An absolutely bizarre new exoplanet has been observed orbiting a star just 31 light-years away. The planet, dubbed GJ 367b, orbits a small, dim red dwarf star approximately 31 light-years from the sun, according to its discoverers.
GJ 367b is one of the tiniest exoplanets ever discovered, only slightly larger than Mars; however, it is also one of the most compact, with a density nearly equal to that of pure iron. It's also incredibly close to its host star, completing one full orbit every eight hours, making it an "ultra-short period" (USP) planet - a mysterious and understudied class of world.
"We already know a few of these, but their origins are currently unknown," study co-lead author Kristine W. F. Lam, of the Institute of Planetary Research at the German Aerospace Center (DLR), said in a statement.
"By measuring the precise fundamental properties of the USP planet, we can get a glimpse of the system's formation and evolution history," Lam added.
GJ 367b was discovered using data gathered by NASA's Transiting Exoplanet Survey Satellite (TESS), which launched to Earth orbit in April 2018. Lam, co-lead author Szilárd Csizmadia, also of the DLR's Institute of Planetary Research, and their colleagues discovered GJ 367b using data gathered by NASA's Transiting Exoplanet Survey Satellite (TESS), which launched to Earth orbit in April 2018.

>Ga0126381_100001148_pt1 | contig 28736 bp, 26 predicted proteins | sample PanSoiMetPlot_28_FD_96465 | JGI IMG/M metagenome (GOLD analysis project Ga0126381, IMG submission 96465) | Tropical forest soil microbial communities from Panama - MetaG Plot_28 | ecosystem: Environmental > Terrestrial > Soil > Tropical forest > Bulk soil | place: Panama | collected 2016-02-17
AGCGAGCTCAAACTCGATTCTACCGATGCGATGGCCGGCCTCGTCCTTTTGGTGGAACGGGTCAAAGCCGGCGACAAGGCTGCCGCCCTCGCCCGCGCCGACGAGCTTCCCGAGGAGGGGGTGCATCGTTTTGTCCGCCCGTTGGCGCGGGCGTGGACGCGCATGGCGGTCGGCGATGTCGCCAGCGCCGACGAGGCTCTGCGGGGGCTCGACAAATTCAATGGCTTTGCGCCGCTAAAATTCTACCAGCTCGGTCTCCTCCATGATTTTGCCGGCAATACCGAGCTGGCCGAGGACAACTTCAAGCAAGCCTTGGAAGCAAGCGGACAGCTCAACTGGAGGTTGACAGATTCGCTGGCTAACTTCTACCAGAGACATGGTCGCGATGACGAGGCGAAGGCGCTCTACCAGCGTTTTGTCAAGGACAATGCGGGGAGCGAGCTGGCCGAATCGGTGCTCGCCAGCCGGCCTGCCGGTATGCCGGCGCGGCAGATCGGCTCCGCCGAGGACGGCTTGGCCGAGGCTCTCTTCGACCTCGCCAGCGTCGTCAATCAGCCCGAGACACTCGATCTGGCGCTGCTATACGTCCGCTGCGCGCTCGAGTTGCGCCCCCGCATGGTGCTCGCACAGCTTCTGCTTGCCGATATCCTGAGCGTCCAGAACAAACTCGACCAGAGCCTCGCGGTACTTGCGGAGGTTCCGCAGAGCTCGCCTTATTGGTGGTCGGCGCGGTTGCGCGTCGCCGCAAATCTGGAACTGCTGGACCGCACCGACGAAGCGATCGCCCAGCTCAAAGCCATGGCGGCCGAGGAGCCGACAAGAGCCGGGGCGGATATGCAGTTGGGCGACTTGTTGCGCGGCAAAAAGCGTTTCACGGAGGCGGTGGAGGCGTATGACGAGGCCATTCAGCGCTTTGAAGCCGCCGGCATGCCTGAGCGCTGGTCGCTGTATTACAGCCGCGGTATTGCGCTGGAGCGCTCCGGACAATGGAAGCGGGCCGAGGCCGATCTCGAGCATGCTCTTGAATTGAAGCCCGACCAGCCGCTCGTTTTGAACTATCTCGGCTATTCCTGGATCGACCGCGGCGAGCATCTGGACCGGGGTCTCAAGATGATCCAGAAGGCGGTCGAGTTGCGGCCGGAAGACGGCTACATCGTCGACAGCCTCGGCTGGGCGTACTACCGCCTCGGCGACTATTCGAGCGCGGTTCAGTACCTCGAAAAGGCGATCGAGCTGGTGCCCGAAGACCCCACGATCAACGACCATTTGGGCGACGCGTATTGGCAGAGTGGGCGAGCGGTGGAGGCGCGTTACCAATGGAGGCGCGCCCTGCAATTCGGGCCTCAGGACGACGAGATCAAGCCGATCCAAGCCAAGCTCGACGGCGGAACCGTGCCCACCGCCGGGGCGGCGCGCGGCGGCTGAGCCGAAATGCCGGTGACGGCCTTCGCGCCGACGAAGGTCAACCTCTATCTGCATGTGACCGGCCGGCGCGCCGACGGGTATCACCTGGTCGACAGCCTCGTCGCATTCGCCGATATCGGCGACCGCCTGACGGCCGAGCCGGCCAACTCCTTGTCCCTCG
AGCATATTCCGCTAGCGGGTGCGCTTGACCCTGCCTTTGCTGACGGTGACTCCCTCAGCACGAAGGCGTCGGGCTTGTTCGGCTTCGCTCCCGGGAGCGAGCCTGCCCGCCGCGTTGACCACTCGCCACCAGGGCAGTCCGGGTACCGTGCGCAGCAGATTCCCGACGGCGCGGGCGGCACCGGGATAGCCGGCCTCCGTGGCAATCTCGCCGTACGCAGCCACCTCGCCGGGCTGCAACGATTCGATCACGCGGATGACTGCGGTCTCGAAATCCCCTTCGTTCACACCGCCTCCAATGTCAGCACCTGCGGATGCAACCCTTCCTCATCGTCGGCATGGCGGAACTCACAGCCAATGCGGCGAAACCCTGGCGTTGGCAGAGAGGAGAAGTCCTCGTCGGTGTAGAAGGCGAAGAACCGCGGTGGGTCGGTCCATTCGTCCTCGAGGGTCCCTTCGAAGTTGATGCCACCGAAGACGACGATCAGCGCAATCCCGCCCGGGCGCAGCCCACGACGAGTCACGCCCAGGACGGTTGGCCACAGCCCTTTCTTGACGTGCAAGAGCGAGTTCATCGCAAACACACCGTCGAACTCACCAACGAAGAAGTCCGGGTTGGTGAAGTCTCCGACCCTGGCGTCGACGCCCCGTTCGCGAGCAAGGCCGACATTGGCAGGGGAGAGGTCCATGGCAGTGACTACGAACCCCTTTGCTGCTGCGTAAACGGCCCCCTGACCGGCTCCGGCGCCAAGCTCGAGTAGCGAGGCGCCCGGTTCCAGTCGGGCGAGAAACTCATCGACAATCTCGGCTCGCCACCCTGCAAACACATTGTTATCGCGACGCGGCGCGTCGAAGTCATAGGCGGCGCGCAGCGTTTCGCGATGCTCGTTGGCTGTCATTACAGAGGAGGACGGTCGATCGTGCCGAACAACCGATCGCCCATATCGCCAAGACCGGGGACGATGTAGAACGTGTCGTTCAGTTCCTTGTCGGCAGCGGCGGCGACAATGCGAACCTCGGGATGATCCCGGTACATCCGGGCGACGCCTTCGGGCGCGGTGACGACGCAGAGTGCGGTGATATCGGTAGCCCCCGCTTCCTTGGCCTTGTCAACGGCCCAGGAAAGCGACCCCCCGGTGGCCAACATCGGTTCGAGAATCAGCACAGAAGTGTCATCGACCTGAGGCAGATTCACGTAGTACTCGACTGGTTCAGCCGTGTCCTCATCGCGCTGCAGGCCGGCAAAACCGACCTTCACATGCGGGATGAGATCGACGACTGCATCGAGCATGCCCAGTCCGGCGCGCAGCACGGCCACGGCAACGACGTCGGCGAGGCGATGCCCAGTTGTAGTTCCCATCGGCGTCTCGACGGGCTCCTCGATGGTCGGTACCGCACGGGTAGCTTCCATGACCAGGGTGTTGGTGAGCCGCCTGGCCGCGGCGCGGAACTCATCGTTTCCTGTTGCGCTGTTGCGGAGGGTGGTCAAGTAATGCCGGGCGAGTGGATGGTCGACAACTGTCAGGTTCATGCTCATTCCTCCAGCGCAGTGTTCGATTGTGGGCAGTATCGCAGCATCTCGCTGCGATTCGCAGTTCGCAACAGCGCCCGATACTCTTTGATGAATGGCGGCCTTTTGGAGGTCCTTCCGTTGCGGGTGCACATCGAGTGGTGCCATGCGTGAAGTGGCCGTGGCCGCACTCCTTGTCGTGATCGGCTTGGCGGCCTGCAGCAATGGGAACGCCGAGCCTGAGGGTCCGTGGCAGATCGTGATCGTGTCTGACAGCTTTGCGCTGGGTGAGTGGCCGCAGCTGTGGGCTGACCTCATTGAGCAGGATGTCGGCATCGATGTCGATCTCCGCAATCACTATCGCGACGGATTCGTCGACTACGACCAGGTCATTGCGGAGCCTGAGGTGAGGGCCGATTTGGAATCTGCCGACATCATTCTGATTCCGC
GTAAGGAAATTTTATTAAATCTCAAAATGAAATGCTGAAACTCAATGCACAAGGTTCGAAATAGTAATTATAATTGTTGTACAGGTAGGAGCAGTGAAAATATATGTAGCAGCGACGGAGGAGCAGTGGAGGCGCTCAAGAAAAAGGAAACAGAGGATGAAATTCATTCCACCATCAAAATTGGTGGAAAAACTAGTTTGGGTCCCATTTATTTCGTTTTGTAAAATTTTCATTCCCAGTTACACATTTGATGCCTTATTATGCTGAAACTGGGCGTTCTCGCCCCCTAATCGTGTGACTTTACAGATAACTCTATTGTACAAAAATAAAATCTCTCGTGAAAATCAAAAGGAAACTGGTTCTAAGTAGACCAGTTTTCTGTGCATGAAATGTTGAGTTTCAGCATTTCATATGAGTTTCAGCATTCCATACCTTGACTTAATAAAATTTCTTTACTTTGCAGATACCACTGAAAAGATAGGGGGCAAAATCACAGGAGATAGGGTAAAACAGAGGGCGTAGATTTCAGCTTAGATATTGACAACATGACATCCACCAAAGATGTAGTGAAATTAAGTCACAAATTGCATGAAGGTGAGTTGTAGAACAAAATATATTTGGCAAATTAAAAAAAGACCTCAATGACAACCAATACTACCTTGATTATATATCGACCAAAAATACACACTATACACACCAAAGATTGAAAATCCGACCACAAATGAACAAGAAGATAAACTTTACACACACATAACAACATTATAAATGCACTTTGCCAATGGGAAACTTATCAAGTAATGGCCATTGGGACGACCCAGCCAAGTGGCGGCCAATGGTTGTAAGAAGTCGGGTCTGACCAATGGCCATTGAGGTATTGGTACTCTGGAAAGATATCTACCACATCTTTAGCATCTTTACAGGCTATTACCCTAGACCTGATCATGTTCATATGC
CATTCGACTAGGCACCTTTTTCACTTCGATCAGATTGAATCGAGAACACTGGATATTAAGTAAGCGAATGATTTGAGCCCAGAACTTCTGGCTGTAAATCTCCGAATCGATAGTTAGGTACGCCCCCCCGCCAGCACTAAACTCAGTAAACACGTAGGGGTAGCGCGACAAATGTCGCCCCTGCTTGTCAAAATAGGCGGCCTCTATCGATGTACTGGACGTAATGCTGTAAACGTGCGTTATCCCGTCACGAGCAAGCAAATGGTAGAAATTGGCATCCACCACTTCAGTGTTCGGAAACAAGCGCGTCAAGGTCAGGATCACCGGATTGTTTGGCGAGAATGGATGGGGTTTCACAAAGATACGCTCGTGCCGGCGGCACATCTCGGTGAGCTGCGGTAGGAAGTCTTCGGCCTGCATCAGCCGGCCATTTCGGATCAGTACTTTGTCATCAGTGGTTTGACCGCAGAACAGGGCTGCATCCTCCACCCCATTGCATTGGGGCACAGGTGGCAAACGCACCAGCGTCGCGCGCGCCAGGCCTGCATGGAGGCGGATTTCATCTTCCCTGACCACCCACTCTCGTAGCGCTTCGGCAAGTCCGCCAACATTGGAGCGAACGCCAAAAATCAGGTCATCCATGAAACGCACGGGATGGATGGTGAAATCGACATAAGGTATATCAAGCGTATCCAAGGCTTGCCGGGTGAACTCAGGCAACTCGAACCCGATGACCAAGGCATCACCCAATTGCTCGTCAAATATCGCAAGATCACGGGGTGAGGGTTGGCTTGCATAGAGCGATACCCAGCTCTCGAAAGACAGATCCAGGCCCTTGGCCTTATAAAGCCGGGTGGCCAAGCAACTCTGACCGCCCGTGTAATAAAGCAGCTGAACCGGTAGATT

TESS uses the "transit method" to look for planets, detecting the small brightness dips that occur when a planet crosses its star's face from the spacecraft's perspective. The TESS scans of the red dwarf GJ 367, which is about half the size of our sun, showed such a dip, and the discovery team confirmed that the signal was created by a transiting planet.
GJ 367b's super-short orbital period, as well as its size in relation to its host star, were uncovered by TESS measurements. The High Accuracy Radial Velocity Planet Searcher (HARPS), an instrument installed on the European Southern Observatory's 3.6-meter telescope in Chile, was used to further characterize the planet.
The HARPS observations revealed how much GJ 367b was dragging on its host star, allowing the researchers to compute the exoplanet's mass. The researchers were able to establish GJ 367b's density, which is higher than that of Earth, by combining the multiple measurements.
"The high density indicates the planet is dominated by an iron core," Csizmadia said in the DLR statement. "These properties are similar to those of Mercury, with its disproportionately large iron and nickel core that differentiates it from other terrestrial bodies in the solar system."
The discovery of GJ 367b may lead to the discovery of other worlds that are more habitable.
"Since this star is so close by, and so bright, we have a good chance of seeing other planets in this system. It's like there's a sign saying, 'Look here for extra planets!'," astronomer George Ricker of MIT's Kavli Institute for Astrophysics and Space Research said.
The team's research has been published in Science.